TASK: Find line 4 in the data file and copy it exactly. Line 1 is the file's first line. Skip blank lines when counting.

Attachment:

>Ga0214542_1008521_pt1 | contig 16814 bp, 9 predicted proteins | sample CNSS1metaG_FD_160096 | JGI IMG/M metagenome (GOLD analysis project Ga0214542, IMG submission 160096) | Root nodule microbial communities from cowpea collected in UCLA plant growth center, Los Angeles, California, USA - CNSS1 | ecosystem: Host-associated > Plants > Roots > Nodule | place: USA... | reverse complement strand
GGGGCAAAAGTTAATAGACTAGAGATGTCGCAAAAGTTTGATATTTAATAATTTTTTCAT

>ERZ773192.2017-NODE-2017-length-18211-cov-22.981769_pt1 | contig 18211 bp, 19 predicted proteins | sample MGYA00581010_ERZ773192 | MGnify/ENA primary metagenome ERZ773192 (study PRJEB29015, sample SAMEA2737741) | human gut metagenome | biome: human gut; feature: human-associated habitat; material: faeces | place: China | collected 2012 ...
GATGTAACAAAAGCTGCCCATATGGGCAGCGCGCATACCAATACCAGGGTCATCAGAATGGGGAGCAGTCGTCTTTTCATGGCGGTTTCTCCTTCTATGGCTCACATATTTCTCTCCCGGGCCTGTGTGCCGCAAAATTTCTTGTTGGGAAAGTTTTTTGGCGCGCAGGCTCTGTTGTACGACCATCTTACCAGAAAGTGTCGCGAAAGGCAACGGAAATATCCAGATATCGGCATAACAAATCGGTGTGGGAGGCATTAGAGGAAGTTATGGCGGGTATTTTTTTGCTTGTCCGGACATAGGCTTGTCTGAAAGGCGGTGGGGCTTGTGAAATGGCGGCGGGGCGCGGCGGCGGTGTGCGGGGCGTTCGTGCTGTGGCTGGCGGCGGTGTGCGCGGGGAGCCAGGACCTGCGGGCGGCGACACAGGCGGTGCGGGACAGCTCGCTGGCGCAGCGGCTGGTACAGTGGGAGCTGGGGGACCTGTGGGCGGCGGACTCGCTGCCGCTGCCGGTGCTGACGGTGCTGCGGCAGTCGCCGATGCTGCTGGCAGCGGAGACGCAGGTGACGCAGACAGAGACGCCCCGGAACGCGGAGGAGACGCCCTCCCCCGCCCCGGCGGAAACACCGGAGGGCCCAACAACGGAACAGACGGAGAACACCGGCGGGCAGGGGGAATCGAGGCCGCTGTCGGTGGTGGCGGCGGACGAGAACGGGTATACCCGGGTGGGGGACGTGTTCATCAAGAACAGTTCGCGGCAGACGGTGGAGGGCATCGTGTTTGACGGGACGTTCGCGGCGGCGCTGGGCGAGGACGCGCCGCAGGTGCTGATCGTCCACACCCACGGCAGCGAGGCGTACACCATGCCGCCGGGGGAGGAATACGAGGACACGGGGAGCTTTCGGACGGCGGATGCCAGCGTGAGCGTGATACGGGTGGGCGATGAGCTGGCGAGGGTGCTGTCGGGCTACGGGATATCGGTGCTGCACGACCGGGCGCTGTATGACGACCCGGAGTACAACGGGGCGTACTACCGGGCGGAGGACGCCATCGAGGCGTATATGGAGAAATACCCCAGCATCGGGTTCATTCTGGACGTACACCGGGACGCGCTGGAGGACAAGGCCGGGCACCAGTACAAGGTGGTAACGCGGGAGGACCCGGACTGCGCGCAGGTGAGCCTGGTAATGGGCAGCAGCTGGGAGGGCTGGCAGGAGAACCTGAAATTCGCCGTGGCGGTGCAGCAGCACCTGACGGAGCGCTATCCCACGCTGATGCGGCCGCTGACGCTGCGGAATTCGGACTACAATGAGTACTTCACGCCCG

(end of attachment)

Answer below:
GATGTAACAAAAGCTGCCCATATGGGCAGCGCGCATACCAATACCAGGGTCATCAGAATGGGGAGCAGTCGTCTTTTCATGGCGGTTTCTCCTTCTATGGCTCACATATTTCTCTCCCGGGCCTGTGTGCCGCAAAATTTCTTGTTGGGAAAGTTTTTTGGCGCGCAGGCTCTGTTGTACGACCATCTTACCAGAAAGTGTCGCGAAAGGCAACGGAAATATCCAGATATCGGCATAACAAATCGGTGTGGGAGGCATTAGAGGAAGTTATGGCGGGTATTTTTTTGCTTGTCCGGACATAGGCTTGTCTGAAAGGCGGTGGGGCTTGTGAAATGGCGGCGGGGCGCGGCGGCGGTGTGCGGGGCGTTCGTGCTGTGGCTGGCGGCGGTGTGCGCGGGGAGCCAGGACCTGCGGGCGGCGACACAGGCGGTGCGGGACAGCTCGCTGGCGCAGCGGCTGGTACAGTGGGAGCTGGGGGACCTGTGGGCGGCGGACTCGCTGCCGCTGCCGGTGCTGACGGTGCTGCGGCAGTCGCCGATGCTGCTGGCAGCGGAGACGCAGGTGACGCAGACAGAGACGCCCCGGAACGCGGAGGAGACGCCCTCCCCCGCCCCGGCGGAAACACCGGAGGGCCCAACAACGGAACAGACGGAGAACACCGGCGGGCAGGGGGAATCGAGGCCGCTGTCGGTGGTGGCGGCGGACGAGAACGGGTATACCCGGGTGGGGGACGTGTTCATCAAGAACAGTTCGCGGCAGACGGTGGAGGGCATCGTGTTTGACGGGACGTTCGCGGCGGCGCTGGGCGAGGACGCGCCGCAGGTGCTGATCGTCCACACCCACGGCAGCGAGGCGTACACCATGCCGCCGGGGGAGGAATACGAGGACACGGGGAGCTTTCGGACGGCGGATGCCAGCGTGAGCGTGATACGGGTGGGCGATGAGCTGGCGAGGGTGCTGTCGGGCTACGGGATATCGGTGCTGCACGACCGGGCGCTGTATGACGACCCGGAGTACAACGGGGCGTACTACCGGGCGGAGGACGCCATCGAGGCGTATATGGAGAAATACCCCAGCATCGGGTTCATTCTGGACGTACACCGGGACGCGCTGGAGGACAAGGCCGGGCACCAGTACAAGGTGGTAACGCGGGAGGACCCGGACTGCGCGCAGGTGAGCCTGGTAATGGGCAGCAGCTGGGAGGGCTGGCAGGAGAACCTGAAATTCGCCGTGGCGGTGCAGCAGCACCTGACGGAGCGCTATCCCACGCTGATGCGGCCGCTGACGCTGCGGAATTCGGACTACAATGAGTACTTCACGCCCG